These songs include Final Straw, Until the Day is Done, and I wanted to be wrong. These songs have have other redeem qualities, but lyrically, they really fail to hold my interest much.

  7. Yeah, I’m pretty much with you on that, Jared. I like the song, but I am kinda hoping they set it aside for the shows I’m seeing. I’ve seen them do it three times now, that’s good enough.

  8. Theresa Says:

    One of the first times I heard REM was when they had the Perfect Square on TV. Walk Afraid was my favorite song from that concert. After I had watched my taped version about fifteen times, I ended up loving all of the other songs but this one still remained my favorite. When I heard the album version, I felt that something was lacking. I agree with what Matthew said, the song does thrive on a connection with the audience, and the urgency of live performance.

  9. Dark Bob Says:

    Excellent review Matthew. One of the best songs off UP. I have seen them perform this live and it comes across much stronger. Is anyone aware if they plan on adding any other American dates later in the year after they return from Europe? I’m really dissapointed that they did not include a Detroit date. As far as I know it’s the first time they’ve ever skipped Detroit.

  10. adam Says:

    Stipe took this title from a Patti Smith note.. and kept note up for him to look at during writing, or so he has said. originally, before ever performed live.. this song was a standout on UP – it was maybe the catchiest song.. and the one able to meld the new electronics with some driving REM sounds we all loved.. now it has lost the electronic skin and just rocks.. also, I think Stipe is clamoring against those that ‘claim’ to walk unafraid in the beginning.. imposters – but really dont.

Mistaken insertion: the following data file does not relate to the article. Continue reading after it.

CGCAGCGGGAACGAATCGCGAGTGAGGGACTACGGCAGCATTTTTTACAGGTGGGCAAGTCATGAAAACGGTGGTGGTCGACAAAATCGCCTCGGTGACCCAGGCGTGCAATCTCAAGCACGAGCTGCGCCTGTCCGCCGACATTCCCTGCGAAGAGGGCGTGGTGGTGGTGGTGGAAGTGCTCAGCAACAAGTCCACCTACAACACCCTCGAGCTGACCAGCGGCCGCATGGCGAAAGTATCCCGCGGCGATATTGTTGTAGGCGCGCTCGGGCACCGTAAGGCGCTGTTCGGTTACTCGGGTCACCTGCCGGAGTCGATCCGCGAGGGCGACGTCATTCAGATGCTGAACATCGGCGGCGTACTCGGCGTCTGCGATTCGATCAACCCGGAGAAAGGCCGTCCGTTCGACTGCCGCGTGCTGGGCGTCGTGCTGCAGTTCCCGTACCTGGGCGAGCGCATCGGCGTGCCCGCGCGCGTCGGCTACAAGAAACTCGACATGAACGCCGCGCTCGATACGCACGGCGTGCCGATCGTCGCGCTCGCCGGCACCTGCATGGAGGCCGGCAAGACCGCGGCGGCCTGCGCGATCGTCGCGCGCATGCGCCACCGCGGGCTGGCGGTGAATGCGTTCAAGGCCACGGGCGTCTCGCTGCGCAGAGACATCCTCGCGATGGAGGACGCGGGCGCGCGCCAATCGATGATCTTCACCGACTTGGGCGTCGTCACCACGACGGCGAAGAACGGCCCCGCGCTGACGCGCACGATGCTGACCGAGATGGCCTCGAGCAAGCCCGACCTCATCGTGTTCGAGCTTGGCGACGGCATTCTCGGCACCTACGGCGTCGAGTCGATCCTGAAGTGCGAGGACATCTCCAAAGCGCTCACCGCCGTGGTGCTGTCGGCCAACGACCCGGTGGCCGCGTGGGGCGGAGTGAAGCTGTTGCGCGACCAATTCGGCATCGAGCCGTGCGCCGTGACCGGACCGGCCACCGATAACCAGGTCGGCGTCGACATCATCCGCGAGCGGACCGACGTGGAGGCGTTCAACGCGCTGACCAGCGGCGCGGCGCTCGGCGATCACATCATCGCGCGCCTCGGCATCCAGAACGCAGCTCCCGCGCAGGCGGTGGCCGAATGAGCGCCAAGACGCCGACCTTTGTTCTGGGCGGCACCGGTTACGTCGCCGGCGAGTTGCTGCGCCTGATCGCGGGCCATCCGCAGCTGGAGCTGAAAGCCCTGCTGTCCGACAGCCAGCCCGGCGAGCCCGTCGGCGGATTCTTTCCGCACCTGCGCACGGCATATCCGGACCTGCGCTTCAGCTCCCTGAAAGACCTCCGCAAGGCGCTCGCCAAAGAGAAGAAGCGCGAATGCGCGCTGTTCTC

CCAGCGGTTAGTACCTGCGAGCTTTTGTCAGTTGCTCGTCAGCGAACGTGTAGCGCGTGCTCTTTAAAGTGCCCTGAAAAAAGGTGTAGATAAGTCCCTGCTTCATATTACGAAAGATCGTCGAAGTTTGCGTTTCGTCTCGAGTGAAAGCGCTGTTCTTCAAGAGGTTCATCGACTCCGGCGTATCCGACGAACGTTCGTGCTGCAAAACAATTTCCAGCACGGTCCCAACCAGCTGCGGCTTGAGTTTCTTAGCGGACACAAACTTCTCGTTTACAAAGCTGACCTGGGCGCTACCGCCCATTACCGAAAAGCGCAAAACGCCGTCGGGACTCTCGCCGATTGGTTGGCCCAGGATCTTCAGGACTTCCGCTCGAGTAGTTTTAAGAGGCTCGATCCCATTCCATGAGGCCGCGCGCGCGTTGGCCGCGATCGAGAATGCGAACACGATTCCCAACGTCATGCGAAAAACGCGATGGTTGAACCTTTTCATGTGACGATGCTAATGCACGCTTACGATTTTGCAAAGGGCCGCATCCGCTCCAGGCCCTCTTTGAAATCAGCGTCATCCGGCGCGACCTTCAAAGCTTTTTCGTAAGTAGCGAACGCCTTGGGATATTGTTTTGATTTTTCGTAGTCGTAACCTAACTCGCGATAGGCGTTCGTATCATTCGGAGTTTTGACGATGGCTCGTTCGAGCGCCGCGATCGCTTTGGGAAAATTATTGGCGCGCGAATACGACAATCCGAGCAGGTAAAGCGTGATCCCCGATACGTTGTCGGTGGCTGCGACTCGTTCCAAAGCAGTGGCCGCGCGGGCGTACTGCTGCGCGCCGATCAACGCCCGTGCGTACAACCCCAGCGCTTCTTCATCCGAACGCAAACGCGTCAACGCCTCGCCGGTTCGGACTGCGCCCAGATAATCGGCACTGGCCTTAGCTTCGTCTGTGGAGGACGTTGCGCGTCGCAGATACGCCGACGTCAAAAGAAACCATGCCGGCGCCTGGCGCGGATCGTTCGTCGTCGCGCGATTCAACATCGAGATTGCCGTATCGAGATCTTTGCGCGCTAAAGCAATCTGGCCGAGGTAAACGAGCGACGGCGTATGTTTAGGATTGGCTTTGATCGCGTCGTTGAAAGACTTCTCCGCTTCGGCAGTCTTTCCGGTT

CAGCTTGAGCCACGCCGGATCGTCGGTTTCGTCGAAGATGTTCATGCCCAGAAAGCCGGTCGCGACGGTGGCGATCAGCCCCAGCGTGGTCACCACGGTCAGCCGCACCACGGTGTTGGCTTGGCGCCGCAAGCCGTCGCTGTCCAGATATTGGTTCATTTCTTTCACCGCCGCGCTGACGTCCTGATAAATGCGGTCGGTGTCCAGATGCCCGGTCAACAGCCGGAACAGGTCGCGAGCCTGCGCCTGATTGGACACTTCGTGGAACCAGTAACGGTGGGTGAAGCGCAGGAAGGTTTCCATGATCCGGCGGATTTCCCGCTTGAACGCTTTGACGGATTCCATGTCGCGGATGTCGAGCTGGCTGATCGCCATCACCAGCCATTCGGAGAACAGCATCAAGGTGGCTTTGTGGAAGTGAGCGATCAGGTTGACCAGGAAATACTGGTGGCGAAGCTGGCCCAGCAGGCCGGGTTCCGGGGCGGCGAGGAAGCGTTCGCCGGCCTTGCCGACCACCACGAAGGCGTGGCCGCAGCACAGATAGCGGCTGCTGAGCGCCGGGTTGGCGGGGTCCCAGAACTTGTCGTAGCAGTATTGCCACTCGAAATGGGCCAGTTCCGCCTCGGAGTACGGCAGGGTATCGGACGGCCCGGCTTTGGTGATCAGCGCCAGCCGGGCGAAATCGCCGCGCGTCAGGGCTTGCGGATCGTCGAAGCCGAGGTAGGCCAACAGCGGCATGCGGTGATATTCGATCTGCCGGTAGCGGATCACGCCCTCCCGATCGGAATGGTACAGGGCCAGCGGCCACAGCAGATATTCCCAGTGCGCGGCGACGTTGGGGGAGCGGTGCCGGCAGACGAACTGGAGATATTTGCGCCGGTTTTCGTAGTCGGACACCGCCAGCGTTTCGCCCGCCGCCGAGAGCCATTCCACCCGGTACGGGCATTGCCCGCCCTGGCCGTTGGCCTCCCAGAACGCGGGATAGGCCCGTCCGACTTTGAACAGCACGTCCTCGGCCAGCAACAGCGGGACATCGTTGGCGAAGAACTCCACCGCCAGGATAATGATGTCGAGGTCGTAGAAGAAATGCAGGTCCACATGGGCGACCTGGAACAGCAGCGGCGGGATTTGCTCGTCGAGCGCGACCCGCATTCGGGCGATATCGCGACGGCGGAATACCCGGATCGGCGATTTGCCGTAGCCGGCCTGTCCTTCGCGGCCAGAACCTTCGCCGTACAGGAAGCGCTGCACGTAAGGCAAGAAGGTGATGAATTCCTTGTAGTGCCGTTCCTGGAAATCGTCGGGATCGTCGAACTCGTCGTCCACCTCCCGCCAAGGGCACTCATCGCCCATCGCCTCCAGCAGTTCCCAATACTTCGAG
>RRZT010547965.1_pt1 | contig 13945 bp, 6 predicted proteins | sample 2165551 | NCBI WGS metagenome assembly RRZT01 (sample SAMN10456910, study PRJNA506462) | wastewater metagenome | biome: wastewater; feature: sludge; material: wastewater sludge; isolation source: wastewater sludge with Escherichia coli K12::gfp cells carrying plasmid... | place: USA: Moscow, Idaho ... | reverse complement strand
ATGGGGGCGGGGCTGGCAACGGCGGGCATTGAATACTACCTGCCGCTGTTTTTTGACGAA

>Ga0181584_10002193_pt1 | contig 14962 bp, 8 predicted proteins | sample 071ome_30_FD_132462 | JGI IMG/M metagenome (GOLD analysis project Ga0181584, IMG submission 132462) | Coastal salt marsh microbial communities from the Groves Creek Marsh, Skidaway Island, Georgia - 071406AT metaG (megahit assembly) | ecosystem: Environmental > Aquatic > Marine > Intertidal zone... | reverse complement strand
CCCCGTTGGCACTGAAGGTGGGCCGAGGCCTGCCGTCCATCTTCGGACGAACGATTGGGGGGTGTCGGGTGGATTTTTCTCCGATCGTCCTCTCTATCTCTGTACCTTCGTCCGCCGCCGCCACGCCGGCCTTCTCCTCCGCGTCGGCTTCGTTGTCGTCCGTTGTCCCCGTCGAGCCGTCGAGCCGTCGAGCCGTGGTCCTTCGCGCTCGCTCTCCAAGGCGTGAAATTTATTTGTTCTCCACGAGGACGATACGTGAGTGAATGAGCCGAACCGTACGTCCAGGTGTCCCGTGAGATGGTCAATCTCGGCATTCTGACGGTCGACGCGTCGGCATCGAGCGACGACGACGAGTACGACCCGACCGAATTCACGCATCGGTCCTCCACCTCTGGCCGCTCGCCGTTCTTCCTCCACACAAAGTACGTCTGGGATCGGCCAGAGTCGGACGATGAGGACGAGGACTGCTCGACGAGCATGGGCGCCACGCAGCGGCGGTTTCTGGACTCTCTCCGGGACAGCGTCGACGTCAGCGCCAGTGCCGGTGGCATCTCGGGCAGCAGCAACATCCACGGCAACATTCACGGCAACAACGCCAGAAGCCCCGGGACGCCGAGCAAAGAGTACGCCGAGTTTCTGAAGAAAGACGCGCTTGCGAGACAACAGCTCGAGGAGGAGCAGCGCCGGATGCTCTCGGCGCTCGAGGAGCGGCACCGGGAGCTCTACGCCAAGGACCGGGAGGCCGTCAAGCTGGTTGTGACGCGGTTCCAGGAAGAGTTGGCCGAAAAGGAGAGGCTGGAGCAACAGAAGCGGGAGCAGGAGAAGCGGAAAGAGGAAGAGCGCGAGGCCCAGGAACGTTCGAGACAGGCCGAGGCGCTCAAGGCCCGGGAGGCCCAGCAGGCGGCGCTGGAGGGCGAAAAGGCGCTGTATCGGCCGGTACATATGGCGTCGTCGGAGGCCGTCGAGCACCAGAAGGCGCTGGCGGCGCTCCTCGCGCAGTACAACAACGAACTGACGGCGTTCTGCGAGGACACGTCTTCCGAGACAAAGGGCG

11. milesy Says:

    I agree with much of what has been said above: I think the Stipe story arc makes sense and in that sense it’s unsurprising that Walk Unafraid has been a key live song over the last decade. But (as has been said), the lyric is a touch confused and not one of REM’s best; and, while it is indeed solid enough, it really isn’t one of their great anthems (too many alternatives to list here…).

    Paul A, I couldn’t agree more with your comment on lyrical subtlety and ambiguity in your last post. I think this, for me, is the one thing preventing me from loving Accelerate as much as I might- it goes beyond Until the Day is Done. And, as an Around the Sun fan, I’m intrigued that I Wanted to be Wrong is Matthew’s final song from there (although I have to be honest and say that I did appreciate the straightforwardness of that lyric in 2004. I’m contradictory too, I guess…)

  12. milesy Says:

    Ah, the curse of the winking emoticon strikes again…

  13. adam Says:

    I miss the Stipe narrative that had him as deep south storyteller

  14. maclure Says:

    Interesting, very interesting. I’m going to branch out on some other things that come out of this song.

    1. I think it is an example of the band pushing their musical boundaries and that is not a bad thing. This song really surprised me when I first got UP. The lyrics are clumsy and contradictory (ironically as the song checks those words – or is the joke on us?) but it’s the jagged, choppy verse which caught my surprise and then the full, faster chorus. If most REM songs fall into several “types” musically, this one I find hard to place in some respects…